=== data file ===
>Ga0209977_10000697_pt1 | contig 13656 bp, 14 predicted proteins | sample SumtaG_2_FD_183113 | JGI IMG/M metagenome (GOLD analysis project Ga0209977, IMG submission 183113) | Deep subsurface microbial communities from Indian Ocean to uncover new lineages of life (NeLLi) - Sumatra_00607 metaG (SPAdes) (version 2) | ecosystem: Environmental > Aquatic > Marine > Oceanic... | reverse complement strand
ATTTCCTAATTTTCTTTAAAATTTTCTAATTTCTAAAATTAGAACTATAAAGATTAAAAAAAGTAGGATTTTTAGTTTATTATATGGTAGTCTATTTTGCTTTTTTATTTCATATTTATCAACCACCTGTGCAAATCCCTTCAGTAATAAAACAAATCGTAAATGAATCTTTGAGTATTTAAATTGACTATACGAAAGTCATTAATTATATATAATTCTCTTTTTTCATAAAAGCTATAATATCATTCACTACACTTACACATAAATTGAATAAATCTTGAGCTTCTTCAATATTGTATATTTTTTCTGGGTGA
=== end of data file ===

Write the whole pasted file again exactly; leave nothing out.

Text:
>Ga0209977_10000697_pt1 | contig 13656 bp, 14 predicted proteins | sample SumtaG_2_FD_183113 | JGI IMG/M metagenome (GOLD analysis project Ga0209977, IMG submission 183113) | Deep subsurface microbial communities from Indian Ocean to uncover new lineages of life (NeLLi) - Sumatra_00607 metaG (SPAdes) (version 2) | ecosystem: Environmental > Aquatic > Marine > Oceanic... | reverse complement strand
ATTTCCTAATTTTCTTTAAAATTTTCTAATTTCTAAAATTAGAACTATAAAGATTAAAAAAAGTAGGATTTTTAGTTTATTATATGGTAGTCTATTTTGCTTTTTTATTTCATATTTATCAACCACCTGTGCAAATCCCTTCAGTAATAAAACAAATCGTAAATGAATCTTTGAGTATTTAAATTGACTATACGAAAGTCATTAATTATATATAATTCTCTTTTTTCATAAAAGCTATAATATCATTCACTACACTTACACATAAATTGAATAAATCTTGAGCTTCTTCAATATTGTATATTTTTTCTGGGTGA